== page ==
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Old Testament Essays

On-line version ISSN 2312-3621
Print version ISSN 1010-9919

Old testam. essays vol.23 n.1 Pretoria  2010


Ethnicity, cultural diversity and poverty in South Africa: Archaeological perspectives from Iron Age Palestine



Coenraad L van W Scheepers






Ethnic and cultural intolerance is still alive and well in post-Apartheid South Africa. It impinges negatively on the country's fight against poverty. Recent statistics on poverty in South Africa indicate that poverty is much higher amongst historically disadvantaged groups with no indication of any improvement. To alleviate poverty, foreign investment, amongst others, is crucial. Foreigners will only invest once they see local people are prepared to invest their skills and capital. This is not happening because South Africans from different ethnic background have not acknowledged or made peace with their ethnic diversities. Recent archaeological discoveries from stratum I at Ekron (an ancient Iron Age Philistine city) revealed evidence of Philistines, Judeans and Israelites working together in factories, sharing their capital, knowledge and skills. The author concludes that the seemingly harmonious and prosperous co-existence evident from the discoveries at Ekron, would not have been possible if these groups didn 't somehow managed to accept and tolerate their ethnic diversities and work together to survive under Neo-Assyrian rule. The archaeological evidence from Ekron has revealed valuable perspectives on co-operation between ethnically diverse groups that can assist South Africans in their quest to alleviate poverty.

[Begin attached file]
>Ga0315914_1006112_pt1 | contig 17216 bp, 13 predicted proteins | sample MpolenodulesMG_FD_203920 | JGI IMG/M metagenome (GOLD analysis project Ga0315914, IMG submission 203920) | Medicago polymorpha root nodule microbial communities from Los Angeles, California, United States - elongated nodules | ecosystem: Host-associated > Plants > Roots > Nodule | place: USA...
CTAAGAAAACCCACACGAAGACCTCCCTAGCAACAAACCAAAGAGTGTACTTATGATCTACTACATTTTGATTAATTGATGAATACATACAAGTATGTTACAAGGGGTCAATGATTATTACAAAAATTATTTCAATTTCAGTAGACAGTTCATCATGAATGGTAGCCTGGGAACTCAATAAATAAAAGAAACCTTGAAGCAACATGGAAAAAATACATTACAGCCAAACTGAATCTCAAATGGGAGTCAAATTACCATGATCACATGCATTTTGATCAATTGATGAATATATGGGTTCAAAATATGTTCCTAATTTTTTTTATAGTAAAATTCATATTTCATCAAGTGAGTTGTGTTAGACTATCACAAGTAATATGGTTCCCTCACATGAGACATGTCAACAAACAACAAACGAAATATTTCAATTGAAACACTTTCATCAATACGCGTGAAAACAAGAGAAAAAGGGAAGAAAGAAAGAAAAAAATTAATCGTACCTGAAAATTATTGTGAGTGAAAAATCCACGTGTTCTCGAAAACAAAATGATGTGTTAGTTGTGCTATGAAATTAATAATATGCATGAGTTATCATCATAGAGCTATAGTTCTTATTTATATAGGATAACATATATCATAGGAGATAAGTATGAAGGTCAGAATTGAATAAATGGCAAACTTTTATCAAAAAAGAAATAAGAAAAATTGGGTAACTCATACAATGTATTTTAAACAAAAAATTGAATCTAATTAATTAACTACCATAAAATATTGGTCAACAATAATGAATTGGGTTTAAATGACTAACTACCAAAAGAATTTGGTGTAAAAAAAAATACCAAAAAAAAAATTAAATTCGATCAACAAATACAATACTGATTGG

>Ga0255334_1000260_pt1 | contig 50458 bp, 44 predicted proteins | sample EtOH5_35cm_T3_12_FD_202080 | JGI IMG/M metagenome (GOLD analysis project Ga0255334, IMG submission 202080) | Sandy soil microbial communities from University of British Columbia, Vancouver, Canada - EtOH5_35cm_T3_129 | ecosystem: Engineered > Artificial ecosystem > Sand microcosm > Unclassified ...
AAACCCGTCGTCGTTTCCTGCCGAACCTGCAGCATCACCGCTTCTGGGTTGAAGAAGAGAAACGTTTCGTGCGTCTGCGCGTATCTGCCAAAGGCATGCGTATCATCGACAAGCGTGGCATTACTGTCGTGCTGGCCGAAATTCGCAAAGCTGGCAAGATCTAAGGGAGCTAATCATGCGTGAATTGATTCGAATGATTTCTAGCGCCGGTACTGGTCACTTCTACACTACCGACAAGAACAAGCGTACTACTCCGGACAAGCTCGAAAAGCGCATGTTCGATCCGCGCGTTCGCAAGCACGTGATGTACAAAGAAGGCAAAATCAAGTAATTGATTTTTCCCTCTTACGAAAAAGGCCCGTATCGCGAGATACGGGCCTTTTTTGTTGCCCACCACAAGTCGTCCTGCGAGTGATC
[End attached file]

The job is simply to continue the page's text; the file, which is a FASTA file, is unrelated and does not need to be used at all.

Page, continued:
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Prof. Coenraad L.v.W. Scheepers
Department of Old Testament and Ancient Near Eastern Studies, University of South Africa
P. O. Box 392, UNISA, 0003

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